Monday, October 15

L.A. winters allow for fashion, trend variation


Something has come to California that is decidedly rare: rain. Now is the beginning of winter, after a month and a half of sunshine, and it is the time to take advantage of the colder weather and bring out that winter wardrobe, even if the rain will only last, at the most, a week.

Walk through UCLA on a typical winter day and there will be students wearing everything from flip­-flops to Uggs, shorts to long coats, pajama pants to cinched dresses. This variety in fashion is usually attributed to the Southern California weather, which can range from hot and sunny to rainy, sometimes all within the same week.

According to Aimee Sorek, the president of Fashion and Student Trends at UCLA, winter fashion in California is a stark contrast to places such as the East Coast, where four seasons are the norm.

“If you go to the East Coast in the wintertime, it’s all about coats, scarves, hats. You’re covering your whole body. Whereas Southern California, winter clothing is pretty much all year-round kind of clothing, except maybe jeans instead of shorts,” Sorek said, “There are no big jackets, no coats, it’s completely different.”

As a result of the consistently sunny weather, save for the occasional rainy or cloudy day, even boutique owners in California are ordering a variety of clothing to match the tumultuous weather.

“These days, there are a lot of varieties, even though there are certain fashions and trends. … When I go to clothing shows, it used to be certain designs … people only ordered some styles. But this year, they have a lot of variety,” said Grace Kim, owner of Crisalide, a women’s clothing boutique in Westwood.

Yet in terms of what is fashionable, Kim finds that more formfitting clothing is now the norm.

“(Also) it used to be short-length jackets but now they’ve become a little bit longer,” said Kim.

“(Other popular fashion trends are) tight, but ripped jeans … big scarves … leather jackets … boots over your jeans,” said Sorek.

Yet when considering winter fashion, especially at UCLA under the California sun, Sorek said she finds that the predominant trend is casual. She finds this understandable given the hectic college schedule.

“People are staying up all night, they’re partying or they’re studying for their midterms and finals. If they’re just too tired in the morning, that’s definitely understandable,” Sorek said.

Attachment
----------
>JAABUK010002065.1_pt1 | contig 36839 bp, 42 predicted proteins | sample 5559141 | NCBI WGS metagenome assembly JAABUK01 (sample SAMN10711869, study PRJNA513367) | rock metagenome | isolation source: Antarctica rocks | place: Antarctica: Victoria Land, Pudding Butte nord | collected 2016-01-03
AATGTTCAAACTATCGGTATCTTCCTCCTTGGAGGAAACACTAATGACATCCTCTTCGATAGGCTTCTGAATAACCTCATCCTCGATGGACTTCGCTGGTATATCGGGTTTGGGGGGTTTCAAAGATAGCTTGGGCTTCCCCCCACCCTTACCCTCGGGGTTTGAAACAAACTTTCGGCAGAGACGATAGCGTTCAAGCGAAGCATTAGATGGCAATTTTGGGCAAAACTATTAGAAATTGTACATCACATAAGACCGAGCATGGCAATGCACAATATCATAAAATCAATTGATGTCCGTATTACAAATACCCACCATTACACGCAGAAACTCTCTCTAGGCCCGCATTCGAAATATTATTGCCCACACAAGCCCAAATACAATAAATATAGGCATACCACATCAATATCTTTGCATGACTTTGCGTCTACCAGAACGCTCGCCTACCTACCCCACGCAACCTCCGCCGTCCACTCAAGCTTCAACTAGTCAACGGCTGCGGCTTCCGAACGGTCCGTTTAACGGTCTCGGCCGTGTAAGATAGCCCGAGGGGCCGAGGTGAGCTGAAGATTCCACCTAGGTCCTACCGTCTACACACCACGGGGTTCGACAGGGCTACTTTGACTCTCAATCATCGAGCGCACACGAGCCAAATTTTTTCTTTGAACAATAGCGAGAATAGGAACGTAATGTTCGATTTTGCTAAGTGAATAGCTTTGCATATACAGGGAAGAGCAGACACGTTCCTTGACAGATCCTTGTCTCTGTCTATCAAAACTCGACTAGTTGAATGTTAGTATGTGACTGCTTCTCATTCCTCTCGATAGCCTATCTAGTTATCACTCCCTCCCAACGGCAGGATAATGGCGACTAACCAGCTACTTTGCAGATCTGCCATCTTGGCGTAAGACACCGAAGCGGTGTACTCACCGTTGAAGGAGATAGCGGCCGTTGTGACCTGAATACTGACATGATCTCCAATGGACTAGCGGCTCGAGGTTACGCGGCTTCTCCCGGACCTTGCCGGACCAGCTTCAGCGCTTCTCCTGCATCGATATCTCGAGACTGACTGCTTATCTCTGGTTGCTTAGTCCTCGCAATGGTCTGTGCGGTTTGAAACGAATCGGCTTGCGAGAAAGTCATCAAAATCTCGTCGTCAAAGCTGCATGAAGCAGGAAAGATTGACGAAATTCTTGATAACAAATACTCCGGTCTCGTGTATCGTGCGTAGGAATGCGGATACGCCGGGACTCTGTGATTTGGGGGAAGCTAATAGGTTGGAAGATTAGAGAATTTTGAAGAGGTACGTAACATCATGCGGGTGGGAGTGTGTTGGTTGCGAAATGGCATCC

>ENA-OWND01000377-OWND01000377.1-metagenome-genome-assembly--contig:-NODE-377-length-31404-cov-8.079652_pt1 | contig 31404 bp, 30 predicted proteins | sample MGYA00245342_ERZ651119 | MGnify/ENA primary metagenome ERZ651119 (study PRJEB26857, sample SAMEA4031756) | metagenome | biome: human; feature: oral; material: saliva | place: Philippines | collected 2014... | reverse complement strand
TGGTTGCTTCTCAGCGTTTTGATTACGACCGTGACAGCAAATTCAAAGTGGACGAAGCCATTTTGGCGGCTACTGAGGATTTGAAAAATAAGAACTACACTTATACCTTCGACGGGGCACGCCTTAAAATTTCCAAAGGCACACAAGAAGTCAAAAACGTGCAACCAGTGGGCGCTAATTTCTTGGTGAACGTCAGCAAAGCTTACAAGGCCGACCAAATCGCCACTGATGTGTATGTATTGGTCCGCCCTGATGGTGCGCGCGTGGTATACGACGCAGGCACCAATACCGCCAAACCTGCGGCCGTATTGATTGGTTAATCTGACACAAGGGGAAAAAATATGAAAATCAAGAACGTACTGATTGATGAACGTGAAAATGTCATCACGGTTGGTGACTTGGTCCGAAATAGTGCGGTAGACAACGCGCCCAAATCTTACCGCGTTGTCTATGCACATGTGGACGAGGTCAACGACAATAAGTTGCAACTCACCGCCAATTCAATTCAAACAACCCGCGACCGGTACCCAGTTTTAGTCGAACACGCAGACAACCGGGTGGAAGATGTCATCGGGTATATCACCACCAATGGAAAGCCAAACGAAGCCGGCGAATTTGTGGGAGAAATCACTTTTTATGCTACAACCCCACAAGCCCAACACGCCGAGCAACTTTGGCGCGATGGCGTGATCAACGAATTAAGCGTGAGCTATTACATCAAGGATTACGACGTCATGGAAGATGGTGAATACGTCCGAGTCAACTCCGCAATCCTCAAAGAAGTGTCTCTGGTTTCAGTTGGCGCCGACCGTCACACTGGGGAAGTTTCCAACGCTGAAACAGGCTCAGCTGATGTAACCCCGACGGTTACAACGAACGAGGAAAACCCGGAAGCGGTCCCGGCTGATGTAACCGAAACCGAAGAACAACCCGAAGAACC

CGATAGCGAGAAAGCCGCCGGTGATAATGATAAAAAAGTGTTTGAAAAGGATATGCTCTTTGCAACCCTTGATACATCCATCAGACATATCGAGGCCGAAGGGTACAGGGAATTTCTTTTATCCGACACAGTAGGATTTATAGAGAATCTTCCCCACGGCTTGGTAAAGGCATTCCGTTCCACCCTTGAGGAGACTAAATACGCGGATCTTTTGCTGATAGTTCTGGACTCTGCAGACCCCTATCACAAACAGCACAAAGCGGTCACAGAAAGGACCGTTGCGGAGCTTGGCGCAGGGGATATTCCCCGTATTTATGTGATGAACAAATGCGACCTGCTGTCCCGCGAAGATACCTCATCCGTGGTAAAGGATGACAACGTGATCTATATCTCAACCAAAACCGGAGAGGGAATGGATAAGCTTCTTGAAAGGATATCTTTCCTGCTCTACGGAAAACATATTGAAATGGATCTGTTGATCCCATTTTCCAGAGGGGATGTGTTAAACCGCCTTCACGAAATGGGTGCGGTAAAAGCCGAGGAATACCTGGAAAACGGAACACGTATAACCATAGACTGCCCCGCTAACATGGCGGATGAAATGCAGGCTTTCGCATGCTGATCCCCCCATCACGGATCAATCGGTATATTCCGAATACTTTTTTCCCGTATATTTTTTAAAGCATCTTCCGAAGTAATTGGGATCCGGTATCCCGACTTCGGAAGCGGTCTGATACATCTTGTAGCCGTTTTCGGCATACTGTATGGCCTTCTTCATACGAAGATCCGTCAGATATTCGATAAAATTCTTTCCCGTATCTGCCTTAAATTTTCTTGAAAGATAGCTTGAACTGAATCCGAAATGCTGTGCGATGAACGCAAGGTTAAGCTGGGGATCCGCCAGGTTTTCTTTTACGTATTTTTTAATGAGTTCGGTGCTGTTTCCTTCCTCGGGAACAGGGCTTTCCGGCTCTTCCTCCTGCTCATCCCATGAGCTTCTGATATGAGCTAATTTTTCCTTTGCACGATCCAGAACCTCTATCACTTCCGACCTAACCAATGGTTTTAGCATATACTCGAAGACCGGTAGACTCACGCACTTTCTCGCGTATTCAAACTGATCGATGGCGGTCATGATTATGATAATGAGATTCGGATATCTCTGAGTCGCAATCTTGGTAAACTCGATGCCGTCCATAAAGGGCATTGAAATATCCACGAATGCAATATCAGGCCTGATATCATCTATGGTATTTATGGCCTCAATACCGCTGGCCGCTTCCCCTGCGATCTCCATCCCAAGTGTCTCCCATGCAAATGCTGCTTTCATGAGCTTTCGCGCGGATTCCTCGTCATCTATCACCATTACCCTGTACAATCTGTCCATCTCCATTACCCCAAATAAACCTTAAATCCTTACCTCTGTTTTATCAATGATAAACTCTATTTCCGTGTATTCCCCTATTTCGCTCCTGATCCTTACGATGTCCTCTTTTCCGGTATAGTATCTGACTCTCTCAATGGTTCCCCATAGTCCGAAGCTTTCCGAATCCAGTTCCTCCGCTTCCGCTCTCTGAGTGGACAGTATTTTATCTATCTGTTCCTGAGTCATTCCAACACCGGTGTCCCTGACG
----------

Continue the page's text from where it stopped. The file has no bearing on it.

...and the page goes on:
Of course, it never hurts to go against the grain and dress up. Monika Eckold, a third-year psychology student, tries to look her best, even when going to class.

“I think sometimes it’s nice to dress up. But when you do dress up, even if it’s just normal flats and a dress, (people) think that it’s a little overdone because we’re so used to the norm of shorts and sandals,” Eckold said.

While being fashionable is important, comfort should also be taken into account.

“I care about looks but I also care about comfort. That’s how I choose my winter coats, find the one that’s really comfortable and offers winter protection,” said Kurniadi Patriawan, a fourth-year engineering student.

Despite the allowance for a more casual and varied look, there are still certain clothing choices that are inappropriate for the season, from a fashion-lover’s perspective. One such item is that ubiquitous California stereotype: flip-flops.

“My pet-peeve is flip-flops with a really cute outfit. If you’re going to put effort into your clothes then put effort into your shoes too,” said Sorek.

And there’s also the impractical aspect of flip-flops during a slightly chillier winter day.

“Aren’t your feet cold?” Sorek said.

Another inappropriate piece for the winter is the tank top, also a common California staple. “(Tank tops are) definitely something I find inappropriate,” Patriawan said. “I do see people wearing them around in the winter, I don’t know how.”

Patriawan is originally from Indonesia where the winters are warmer. As such, he admits that a natural resistance to the cold is a huge factor when dressing for winter. Some students will wear more layers than others, depending on if they find the weather daunting or not.

“How thick you want (your clothes) to be depends on how strong you are against cold,” Patriawan said.

Despite the fact that California winter fashion may seem casual and varied at times, students in California are allowed to do something during the winter that no one else can do: experiment.

“(The weather) allows people to play with fashion and trends. … We can play with fall fashion through to spring, whereas other places have to cover up for winter,” Sorek said. “It definitely allows for a lot of fashion growth.”

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